re section 5 of this SEP https://plato.stanford.edu/entries/ethics-belief/#VarEvi

I understand each has different aims, but I dont see how does the meaning of evidence and Evidentialism change in each case? Im getting confused thinking Prudential- and Moral-aimed activity inherently cannot be forms of Evidentialism.

There are no citations in that sep section, Ive emailed the author and googled the question with no luck.

Thanks for any help

  • Why should the meaning of evidence change? It explicitly states at the top:"In light of the fact that there are different types of value underwriting different types of obligation, there must also be different types of Evidentialism". It is about different types of ends/values the evidence is used to advance, not about its meaning. And there are citations there, of Wood, Chisholm, Adler, etc. – Conifold Jul 3 at 9:37
  • I am taking Evidentialism = believe on the basis of sufficient evidence. My question through the Prudential example: Your spouse is cheating on you but youd be happier living in ignorance. Your aim here is not a belief corresponding to reality/knowledge. What kind of thing is evidence here that forms the prudential belief 'My spouse is not cheating on me'? Prudential has no citation but I stand corrected that Moral has Wood. Epistemic I already understand – kungfuhobbit Jul 3 at 20:16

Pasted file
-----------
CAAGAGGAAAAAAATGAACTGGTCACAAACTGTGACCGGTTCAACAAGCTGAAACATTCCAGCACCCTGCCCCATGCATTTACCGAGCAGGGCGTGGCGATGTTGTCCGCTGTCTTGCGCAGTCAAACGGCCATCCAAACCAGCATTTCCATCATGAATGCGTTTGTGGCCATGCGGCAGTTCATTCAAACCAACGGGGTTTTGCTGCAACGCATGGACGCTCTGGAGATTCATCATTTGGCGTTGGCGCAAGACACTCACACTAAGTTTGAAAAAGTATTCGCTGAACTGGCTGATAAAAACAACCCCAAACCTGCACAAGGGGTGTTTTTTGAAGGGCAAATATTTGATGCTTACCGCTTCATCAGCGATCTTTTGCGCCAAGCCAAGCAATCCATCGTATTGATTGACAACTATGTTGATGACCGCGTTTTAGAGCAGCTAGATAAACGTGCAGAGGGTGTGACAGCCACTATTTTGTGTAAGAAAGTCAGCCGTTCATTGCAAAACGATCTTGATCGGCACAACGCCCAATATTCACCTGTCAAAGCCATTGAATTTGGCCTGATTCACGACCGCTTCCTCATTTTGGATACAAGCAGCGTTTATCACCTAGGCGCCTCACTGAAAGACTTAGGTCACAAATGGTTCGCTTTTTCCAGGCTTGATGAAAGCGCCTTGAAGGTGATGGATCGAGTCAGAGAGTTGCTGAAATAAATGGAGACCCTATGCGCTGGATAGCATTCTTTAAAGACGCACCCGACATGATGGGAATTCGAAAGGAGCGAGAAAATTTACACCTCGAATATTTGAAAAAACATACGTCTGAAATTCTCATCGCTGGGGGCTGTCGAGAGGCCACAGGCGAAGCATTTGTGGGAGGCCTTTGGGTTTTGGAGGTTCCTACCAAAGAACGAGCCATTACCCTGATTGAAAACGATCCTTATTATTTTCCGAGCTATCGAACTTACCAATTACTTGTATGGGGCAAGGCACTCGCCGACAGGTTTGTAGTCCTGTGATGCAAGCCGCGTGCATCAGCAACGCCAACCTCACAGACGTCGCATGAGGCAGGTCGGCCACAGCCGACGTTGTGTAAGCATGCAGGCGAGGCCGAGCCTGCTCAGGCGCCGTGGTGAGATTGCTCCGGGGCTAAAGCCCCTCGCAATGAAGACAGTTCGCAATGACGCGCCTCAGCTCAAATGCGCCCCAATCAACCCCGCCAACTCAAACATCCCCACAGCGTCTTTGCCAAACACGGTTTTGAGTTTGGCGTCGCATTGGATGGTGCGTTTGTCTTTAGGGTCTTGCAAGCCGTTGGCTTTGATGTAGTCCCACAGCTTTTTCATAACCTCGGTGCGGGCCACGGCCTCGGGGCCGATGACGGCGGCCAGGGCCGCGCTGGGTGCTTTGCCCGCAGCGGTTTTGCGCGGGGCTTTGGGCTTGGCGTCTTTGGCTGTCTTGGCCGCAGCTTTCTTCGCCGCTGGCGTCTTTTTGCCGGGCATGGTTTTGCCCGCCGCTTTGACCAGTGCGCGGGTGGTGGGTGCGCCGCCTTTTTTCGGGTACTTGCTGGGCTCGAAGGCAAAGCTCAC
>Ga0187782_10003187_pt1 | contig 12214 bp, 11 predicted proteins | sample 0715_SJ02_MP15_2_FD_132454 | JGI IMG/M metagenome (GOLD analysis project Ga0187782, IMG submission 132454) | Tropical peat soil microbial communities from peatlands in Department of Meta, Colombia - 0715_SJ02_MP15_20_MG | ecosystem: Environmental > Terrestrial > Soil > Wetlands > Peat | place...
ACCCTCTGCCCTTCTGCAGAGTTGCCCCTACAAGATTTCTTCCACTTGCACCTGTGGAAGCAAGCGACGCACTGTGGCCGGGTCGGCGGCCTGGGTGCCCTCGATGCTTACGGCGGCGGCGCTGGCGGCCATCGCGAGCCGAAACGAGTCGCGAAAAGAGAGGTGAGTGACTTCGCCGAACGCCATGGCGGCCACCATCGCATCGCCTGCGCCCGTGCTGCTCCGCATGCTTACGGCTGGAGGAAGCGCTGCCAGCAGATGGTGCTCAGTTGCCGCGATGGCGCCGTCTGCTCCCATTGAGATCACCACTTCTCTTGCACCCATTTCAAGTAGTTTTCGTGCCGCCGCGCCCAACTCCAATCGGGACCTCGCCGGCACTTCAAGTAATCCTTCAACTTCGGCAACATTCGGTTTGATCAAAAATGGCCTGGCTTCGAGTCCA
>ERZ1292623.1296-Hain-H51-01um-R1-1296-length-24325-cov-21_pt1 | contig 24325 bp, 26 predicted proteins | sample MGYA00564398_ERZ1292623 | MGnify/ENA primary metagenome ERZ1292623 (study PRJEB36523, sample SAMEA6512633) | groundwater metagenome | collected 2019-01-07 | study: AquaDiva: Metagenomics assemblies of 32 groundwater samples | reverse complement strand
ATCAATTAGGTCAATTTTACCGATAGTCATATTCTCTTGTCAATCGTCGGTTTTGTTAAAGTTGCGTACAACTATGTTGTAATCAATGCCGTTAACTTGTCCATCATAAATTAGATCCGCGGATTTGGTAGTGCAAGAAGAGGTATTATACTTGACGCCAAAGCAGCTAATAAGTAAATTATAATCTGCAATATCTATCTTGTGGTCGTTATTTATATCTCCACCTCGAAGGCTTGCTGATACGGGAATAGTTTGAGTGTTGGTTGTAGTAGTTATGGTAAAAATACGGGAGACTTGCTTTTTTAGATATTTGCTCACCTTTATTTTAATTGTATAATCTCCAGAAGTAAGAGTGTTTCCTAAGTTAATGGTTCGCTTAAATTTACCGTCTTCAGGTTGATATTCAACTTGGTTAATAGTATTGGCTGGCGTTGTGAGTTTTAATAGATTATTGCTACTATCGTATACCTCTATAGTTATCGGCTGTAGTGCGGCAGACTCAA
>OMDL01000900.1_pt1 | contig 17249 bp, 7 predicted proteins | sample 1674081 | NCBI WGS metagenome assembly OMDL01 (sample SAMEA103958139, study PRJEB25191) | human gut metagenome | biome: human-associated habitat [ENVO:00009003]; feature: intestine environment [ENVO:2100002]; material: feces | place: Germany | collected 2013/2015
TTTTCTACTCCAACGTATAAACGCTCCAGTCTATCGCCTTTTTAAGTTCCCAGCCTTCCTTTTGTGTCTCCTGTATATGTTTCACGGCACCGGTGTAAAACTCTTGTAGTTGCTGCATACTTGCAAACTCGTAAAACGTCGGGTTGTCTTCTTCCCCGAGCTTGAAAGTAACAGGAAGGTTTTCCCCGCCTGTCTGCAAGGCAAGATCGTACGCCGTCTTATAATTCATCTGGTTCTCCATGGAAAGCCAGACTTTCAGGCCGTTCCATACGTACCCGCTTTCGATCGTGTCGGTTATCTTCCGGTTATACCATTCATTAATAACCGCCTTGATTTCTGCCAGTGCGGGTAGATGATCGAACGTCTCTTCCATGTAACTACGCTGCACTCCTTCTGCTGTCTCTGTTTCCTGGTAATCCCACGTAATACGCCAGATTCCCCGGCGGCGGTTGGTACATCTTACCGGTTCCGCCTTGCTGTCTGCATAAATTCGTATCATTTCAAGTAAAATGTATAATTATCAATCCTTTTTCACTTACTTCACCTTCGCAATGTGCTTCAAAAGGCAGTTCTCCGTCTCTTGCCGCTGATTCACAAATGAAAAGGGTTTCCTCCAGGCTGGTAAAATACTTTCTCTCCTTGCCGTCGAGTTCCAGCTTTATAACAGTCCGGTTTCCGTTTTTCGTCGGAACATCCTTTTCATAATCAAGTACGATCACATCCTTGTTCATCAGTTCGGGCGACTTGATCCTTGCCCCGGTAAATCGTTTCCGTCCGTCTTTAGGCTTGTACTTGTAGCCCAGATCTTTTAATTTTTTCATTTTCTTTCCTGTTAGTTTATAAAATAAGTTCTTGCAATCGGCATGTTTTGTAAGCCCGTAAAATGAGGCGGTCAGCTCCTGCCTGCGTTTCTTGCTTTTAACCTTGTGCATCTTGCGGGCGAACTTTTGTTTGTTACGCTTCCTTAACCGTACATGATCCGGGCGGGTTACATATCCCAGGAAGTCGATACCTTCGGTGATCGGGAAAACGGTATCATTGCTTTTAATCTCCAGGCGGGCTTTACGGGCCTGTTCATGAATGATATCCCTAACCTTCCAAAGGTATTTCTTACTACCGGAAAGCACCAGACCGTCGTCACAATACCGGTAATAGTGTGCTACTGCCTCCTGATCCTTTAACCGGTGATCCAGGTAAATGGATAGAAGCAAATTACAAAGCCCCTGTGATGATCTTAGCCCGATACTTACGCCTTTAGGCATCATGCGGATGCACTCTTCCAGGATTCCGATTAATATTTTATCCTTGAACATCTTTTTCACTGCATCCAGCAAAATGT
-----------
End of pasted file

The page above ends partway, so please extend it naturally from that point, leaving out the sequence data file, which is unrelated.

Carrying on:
• 1
    I am guessing "prudential Evidentialism doesn't enjoy much of a following" explains the lack of citations. It looks more like the author's foil for didactic completeness. But the point seems to be whether beliefs on the basis of evidence (whatever it means) are always beneficial prudentially, and the author's answer seems to be no. As I read it, the point is not selecting some special kind of evidence for forming prudential beliefs, but rather how much of following one's evidence (such as it is) is justifiable from prudence. – Conifold Jul 4 at 5:32

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